As with nineteenth-century jewelry, it can be difficult to clearly identify turn of the century pieces as one particular style or another. At times, two or more styles are commingled in a single piece of jewelry. Up until recently, historians usually grouped all turn of the century art jewelry as Art Nouveau.
Now, most make a distinction between Art Nouveau and Arts and Crafts. Although one person’s Arts and Crafts are another’s Art Nouveau and Edwardian pieces sometimes include Art Nouveau elements. Arts and Crafts were more than a style - it was called a movement, which encompassed a philosophy, an attitude, and a way of living.
The practitioners of the movement were revivalists of a sort, but unlike the Etruscan and Greco-Roman revivalists, they were not copyists, but interpreters of the past. They revived the ideas of handicraft, medieval guilds, and individual craftsmanship.
Their philosophical point of view influenced their creative impulses, which found expression in a number of different forms and incorporated a variety of stylistic elements. So Arts and Crafts movement is not one style, but many.
It began in Great Britain as a rebellion toward the greatest industrialized nation at the time, in fear that it was the beginning of the end of artisanship. Although the movement started earlier, around 1870, in architecture, interior design, and furnishings. Jewelry making wasn’t included till the Guild of Handicrafts in London was founded in 1888, by C. R. Ashbee.
By the late 1890’s this movement had founds it way across the channel to Europe, where it was interpreted and renamed by German, Austrian, and Scandinavian artisans. In Germany and Austria, it was called Jugendstil or “young style”. Scandinavians called it skønvirke. There were many fine jewelry firms making Arts and Crafts type jewelry, even Louis Comfort Tiffany, son of the founder of Tiffany & Co., turned his attention from interior design to jewelry after his father’s death in 1902.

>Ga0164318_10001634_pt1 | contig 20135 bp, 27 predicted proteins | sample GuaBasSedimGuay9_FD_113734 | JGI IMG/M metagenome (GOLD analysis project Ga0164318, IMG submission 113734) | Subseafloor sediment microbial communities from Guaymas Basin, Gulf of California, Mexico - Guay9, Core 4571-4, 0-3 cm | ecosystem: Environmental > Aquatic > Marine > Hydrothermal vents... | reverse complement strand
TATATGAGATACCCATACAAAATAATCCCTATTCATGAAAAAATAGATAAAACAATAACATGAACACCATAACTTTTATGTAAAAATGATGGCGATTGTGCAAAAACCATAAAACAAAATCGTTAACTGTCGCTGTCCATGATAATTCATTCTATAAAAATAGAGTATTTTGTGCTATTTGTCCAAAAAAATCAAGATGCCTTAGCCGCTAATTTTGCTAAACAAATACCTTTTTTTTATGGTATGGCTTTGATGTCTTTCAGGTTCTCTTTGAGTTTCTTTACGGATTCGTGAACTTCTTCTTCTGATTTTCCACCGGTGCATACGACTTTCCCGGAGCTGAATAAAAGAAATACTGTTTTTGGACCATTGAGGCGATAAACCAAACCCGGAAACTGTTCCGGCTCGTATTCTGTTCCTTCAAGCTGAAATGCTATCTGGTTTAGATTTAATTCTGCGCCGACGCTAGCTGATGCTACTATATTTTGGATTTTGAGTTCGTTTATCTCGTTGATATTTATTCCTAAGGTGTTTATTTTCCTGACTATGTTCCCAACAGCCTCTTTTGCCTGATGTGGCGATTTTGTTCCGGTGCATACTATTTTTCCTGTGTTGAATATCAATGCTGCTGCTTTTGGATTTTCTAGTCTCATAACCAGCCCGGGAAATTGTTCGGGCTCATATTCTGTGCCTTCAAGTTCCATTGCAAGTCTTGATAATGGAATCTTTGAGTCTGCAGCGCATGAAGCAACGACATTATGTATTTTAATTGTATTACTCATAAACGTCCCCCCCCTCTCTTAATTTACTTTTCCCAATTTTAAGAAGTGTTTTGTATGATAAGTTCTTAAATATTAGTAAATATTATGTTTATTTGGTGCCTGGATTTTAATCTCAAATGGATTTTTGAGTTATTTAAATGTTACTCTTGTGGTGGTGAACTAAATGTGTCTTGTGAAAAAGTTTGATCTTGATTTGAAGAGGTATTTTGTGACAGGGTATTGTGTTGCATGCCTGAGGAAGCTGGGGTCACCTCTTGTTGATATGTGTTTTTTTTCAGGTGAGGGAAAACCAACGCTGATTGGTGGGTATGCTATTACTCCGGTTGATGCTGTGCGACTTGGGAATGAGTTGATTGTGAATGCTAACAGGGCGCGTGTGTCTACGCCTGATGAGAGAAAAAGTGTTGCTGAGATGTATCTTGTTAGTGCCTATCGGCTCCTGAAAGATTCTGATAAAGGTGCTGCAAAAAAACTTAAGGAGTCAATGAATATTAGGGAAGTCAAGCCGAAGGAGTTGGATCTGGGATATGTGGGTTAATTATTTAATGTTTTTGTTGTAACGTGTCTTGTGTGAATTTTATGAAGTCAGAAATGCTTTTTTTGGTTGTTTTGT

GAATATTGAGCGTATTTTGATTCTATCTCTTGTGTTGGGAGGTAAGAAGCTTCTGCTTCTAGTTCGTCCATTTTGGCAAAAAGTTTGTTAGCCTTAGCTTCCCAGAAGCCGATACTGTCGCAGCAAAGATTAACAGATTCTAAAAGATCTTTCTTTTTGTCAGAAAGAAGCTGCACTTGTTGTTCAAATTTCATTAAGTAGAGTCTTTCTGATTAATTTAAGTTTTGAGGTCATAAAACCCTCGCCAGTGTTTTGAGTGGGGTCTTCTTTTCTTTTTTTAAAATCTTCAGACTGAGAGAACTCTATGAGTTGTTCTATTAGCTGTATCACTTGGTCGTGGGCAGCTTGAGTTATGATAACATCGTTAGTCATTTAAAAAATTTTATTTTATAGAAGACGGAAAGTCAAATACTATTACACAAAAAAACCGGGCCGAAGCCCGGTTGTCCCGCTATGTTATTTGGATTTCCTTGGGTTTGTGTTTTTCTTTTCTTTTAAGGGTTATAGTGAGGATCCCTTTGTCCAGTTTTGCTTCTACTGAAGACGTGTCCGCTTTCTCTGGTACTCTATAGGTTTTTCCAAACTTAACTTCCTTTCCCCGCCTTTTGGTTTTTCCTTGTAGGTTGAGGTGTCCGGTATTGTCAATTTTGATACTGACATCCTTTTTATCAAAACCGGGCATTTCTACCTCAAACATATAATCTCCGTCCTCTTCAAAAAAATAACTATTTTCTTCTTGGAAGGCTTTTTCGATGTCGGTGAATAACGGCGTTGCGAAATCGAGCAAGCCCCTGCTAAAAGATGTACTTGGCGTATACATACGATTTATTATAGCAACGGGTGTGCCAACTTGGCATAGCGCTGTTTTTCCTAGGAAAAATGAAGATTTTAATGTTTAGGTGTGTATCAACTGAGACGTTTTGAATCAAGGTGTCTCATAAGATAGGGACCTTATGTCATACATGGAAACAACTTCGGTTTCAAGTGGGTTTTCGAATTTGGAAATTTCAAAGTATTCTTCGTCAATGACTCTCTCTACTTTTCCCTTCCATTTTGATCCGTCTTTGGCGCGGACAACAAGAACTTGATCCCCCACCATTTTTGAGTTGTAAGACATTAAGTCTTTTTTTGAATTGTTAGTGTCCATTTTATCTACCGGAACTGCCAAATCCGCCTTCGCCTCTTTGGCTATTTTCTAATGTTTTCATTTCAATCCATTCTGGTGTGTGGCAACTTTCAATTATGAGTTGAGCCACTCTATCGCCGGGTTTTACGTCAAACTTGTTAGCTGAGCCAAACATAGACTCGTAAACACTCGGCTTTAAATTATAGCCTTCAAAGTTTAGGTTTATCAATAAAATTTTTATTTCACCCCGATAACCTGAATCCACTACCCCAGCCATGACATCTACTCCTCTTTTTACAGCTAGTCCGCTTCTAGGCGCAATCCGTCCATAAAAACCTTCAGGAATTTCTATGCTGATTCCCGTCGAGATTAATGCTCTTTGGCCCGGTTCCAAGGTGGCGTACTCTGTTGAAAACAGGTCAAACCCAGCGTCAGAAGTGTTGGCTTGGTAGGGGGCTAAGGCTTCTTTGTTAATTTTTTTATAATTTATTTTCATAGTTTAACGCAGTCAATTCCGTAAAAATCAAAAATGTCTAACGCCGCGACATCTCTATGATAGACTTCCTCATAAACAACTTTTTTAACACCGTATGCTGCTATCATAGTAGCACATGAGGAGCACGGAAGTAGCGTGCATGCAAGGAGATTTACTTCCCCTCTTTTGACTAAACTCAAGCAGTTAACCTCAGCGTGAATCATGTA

It may seam difficult to reconcile that any Tiffany’s jewelry could be Arts and Crafts, coming from this most prestigious firm, but many item were and many items by L.C. Tiffany had no markings as to his hand.
As with any other type of jewelry, one should evaluate Arts and Crafts pieces on their own merits, regardless of where, when, or by whom it was made. Because so much of this jewelry is not marked, and often unattributable, this may not be just the first, but the only method of evaluate.
Many amateur hobbyists ,even today, make handcrafted jewelry in the Arts and Crafts mode. Some of it is well done, some of it is not.
Mourning the loss of high quality craftsmanship and handmade items due to the Industrial Revolution many jewelers were opposed to any specialization of their craft, each piece of jewelry being made, start to finish by one craftsman. This gave rise to a lot of primitive jewelry made in silver with cabochon cut stones. This was also the time when the designers tried to become craftsman and the craftsman tried to become designers. It didn’t work.